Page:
Sunday, 30 June 2013

Family Obligations, Vivien Dean, Rick R. Reed

Family Obligations

A short story about what could have been.  Short, but it pulls one hell of a punch.

- Review by Cindi

4 out of 5 stars

This is the story of two lovers who are forced to go their separate ways due to societal and family expectations. This is Mark and Randy's story but it never would have been told without Tate, Mark's grown son.

Mark D'Angelo has just passed away after an illness, leaving behind his wife Sharon, his son Tate, and Tate's small family.  At the end of the viewing at the funeral home, Tate sneaks outside to get some air.  Moments later he is approached by a stranger who he had seen inside moments earlier but had not spoken with. Introducing himself as Randy Frank, an old friend of Tate's father, Tate is handed a thumb drive and told that it contains correspondence between Randy and Mark spanning the past thirty years. Tate had never heard his father mention a friend named Randy so the meeting is unexpected.

"I just thought Mark's son might like to know his dad fully," Randy managed to get out.

Randy then disappears as quickly as he appeared.  

Family Obligations is told via letters sent back and forth between Mark and Randy, starting from shortly after their first goodbyes thirty some odd years earlier.  The thumb drive shows both sides of correspondence as Mark had made a point to send the letters to Randy that he had saved over the years.  When he discovered he was ill, he sent them to his former lover in order to prevent the wrong person from finding them after his death.  Mark and Randy's story is told via old letters scanned and saved to a thumb drive but it also helps a son come to terms with secrets of his fathers... secrets of a long lost love who he was unable to share his life with. It also shares the story of a father's love and the lengths he would go to in order to ensure the closeness of a father and son bond.

There are so many things I could say about this story in this review but you must read it in order to get the full effect.  My emotions were all over the place and I am still feeling them now, awhile after finishing it.  I found myself close to tears from the onset as I knew in my heart how the story would play out.  Reading the letters between Mark and Randy confirmed it.  I fell in love with both men as they tried to remain distant over the years, each moving on and having lives with others.  My heart broke knowing that the decade in which they met and fell in love (the seventies) was nowhere near as open and accepting of gay couples as it is now.  One of them knows he must marry a woman in order to have the family and career that he longs for.  The other chooses another path.  Reading the letters helps Tate to not only see his father for who he really was on the inside but they help to open his eyes to other things as well.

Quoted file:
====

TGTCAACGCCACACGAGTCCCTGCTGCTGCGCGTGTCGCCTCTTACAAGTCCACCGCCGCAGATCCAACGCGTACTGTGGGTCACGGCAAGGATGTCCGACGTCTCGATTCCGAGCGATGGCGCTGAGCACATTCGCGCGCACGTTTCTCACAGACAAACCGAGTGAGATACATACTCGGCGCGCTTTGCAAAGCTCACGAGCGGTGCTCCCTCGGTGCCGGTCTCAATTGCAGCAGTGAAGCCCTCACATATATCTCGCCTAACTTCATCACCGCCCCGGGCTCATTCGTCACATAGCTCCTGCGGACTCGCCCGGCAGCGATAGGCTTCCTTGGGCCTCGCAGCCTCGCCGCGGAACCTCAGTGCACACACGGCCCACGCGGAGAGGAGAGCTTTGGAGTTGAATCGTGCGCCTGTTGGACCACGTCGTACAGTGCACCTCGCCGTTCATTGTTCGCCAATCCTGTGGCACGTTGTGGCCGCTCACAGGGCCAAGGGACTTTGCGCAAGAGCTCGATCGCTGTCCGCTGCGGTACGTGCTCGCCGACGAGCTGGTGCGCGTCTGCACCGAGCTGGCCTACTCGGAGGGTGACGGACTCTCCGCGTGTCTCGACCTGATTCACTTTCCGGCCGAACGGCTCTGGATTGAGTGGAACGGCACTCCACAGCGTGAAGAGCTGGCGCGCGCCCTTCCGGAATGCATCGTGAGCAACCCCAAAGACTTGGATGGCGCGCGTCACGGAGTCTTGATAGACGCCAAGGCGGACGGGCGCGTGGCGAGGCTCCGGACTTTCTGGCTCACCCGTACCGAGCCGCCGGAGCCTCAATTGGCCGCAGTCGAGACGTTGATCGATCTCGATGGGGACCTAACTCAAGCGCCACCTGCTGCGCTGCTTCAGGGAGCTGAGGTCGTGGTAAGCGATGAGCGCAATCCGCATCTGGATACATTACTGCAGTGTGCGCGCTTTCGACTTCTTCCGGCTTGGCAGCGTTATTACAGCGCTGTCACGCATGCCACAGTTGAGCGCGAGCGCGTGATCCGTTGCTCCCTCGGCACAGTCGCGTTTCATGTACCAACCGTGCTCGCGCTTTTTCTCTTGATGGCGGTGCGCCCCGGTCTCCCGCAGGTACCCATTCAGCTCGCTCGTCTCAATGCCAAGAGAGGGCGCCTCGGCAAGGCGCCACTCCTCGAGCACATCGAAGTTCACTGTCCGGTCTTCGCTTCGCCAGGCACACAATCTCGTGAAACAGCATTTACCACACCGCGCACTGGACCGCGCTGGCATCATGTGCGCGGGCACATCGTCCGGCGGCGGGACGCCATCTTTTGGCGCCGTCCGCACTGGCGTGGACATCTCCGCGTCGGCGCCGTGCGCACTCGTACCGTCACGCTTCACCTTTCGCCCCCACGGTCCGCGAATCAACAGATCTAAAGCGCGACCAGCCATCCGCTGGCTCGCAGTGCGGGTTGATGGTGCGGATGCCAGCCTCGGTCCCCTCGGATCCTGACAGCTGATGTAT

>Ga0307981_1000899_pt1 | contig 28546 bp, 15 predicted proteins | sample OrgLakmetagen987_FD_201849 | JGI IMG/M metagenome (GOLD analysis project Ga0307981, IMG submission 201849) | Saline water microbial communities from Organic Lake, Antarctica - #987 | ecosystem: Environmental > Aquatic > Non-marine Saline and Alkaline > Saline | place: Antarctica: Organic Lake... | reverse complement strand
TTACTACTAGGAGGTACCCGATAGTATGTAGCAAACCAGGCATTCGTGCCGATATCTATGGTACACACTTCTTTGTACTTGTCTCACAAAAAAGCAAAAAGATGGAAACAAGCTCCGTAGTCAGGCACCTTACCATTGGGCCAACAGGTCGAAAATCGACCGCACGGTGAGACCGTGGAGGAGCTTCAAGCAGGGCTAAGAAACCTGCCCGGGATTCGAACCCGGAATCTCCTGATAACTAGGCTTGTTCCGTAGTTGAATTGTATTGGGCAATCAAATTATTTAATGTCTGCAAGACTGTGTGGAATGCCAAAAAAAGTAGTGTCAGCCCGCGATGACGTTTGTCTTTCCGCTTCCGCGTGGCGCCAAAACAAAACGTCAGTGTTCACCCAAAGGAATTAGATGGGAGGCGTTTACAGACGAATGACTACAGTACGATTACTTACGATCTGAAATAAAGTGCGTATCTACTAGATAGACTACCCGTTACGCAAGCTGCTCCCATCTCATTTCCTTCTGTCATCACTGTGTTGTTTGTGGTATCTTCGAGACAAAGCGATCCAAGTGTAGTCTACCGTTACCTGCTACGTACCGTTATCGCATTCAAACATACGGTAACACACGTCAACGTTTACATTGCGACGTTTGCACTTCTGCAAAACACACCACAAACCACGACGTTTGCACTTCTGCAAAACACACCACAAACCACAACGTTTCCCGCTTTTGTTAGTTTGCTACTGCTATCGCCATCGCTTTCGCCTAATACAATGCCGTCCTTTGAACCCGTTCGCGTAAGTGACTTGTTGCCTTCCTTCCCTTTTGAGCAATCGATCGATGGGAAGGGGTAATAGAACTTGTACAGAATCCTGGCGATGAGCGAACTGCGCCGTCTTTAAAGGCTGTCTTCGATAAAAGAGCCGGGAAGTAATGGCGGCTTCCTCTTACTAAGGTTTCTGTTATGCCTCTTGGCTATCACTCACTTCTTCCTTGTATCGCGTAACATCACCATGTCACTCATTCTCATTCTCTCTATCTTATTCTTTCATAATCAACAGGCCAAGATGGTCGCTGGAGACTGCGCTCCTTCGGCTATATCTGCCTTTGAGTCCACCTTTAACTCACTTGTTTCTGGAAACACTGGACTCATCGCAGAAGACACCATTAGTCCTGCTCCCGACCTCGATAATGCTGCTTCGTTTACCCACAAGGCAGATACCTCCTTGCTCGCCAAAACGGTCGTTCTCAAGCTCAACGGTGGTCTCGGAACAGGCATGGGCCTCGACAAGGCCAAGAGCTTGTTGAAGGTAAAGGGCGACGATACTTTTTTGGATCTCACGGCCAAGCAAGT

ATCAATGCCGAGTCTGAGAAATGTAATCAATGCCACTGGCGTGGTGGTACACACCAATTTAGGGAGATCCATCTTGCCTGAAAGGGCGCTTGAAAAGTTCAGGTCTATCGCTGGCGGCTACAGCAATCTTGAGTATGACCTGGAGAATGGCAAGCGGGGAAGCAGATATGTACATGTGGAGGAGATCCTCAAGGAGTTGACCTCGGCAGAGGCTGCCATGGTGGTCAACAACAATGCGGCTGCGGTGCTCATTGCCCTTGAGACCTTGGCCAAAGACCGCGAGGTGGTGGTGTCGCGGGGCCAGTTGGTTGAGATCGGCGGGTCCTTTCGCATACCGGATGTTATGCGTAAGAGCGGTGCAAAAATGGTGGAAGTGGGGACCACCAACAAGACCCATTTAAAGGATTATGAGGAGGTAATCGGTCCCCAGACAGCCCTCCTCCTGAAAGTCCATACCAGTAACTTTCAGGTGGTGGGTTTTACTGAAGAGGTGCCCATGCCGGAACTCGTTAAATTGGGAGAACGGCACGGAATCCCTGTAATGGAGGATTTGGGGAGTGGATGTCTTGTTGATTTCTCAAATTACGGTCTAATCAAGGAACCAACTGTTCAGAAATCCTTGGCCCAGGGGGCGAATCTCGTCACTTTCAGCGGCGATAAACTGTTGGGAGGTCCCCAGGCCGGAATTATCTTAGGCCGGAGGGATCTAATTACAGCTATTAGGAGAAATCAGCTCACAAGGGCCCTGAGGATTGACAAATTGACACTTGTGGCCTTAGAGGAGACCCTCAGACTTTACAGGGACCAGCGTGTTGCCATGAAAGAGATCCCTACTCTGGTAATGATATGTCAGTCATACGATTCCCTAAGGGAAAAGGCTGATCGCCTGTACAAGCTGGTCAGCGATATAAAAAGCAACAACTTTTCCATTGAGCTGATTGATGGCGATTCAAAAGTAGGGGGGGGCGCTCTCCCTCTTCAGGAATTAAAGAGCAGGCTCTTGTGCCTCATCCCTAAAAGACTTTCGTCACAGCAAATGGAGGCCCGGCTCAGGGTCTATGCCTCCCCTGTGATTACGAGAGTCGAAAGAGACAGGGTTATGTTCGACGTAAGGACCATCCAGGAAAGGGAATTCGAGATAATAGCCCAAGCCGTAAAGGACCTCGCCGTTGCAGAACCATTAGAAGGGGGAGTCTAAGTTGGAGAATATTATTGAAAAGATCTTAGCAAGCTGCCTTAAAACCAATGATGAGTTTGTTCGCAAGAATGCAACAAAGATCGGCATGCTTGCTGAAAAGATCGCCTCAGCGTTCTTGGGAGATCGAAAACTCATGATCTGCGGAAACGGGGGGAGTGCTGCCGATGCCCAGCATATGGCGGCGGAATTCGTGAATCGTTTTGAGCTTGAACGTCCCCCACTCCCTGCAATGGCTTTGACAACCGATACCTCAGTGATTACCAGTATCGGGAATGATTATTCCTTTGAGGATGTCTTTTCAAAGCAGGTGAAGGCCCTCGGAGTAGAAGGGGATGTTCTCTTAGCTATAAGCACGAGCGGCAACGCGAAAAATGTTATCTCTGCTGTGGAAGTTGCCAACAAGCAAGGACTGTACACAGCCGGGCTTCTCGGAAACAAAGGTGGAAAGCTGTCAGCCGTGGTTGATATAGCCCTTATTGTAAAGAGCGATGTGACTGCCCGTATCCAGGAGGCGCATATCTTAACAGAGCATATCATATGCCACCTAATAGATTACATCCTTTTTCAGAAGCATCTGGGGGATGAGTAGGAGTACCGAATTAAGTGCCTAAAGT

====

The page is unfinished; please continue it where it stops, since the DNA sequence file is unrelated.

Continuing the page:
All who read my reviews know that I am a huge Rick R. Reed fan.  If a book or short has his name on it, I will be reading it.  His collaboration with Vivien Dean in Family Obligations not only once again showed his talent as an author but Ms. Dean's as well.  I was able to see both writing styles and they came together seamlessly.  While this may not have the traditional happily-ever-after that I normally long for, one is there.  You see Tate and his little family and in a sense, things come full circle though not in the way one would expect.  Saying anymore than that would be too telling.

The letters, he thought, had helped him see his father as more than a dad, or a husband, or even a healer, but as a man, a human being.  The facade he projected was one of almost infinite kindness and patience, yet inside he must have been unsettled by desires he could never consummate.

If there was one thing he got from the letters it was the fact that his father may have made compromises, but he had no regrets.  He had loved his family, Tate didn't doubt that.  And that, he supposed, was enough.

I highly recommend this for those who are looking for a heartwarming yet sad story that can be read in a very short time.  It made me cry like a little girl but it also made me see how much things have changed in the past thirty-plus years.  As much as my heart broke for Mark and Randy, I ended this story with the utmost respect for both.  Love, no matter how strong, does not always win out in the end.  Sometimes one must give it up in order to reach their dreams.  A very good story.

Reviewer note:  I won this book from  Rick R. Reed for posting a comment on his blog about the new release.  Thank you, Rick!  Much appreciated.


  1. Good review, Cindi. The book sounds sad but so well written. I shall add it to the list! Love the picture by the way :)

    1. Thank you. It is extremely well written. A very good, yet sad, story. It ends nice though.

      Once again, I give credit to my husband for finding the perfect picture for one of my reviews. He's much more patient than I am. :)

    2. He has been a picture dynamo! :)

    3. Yes he has. I think I'll keep him. ;)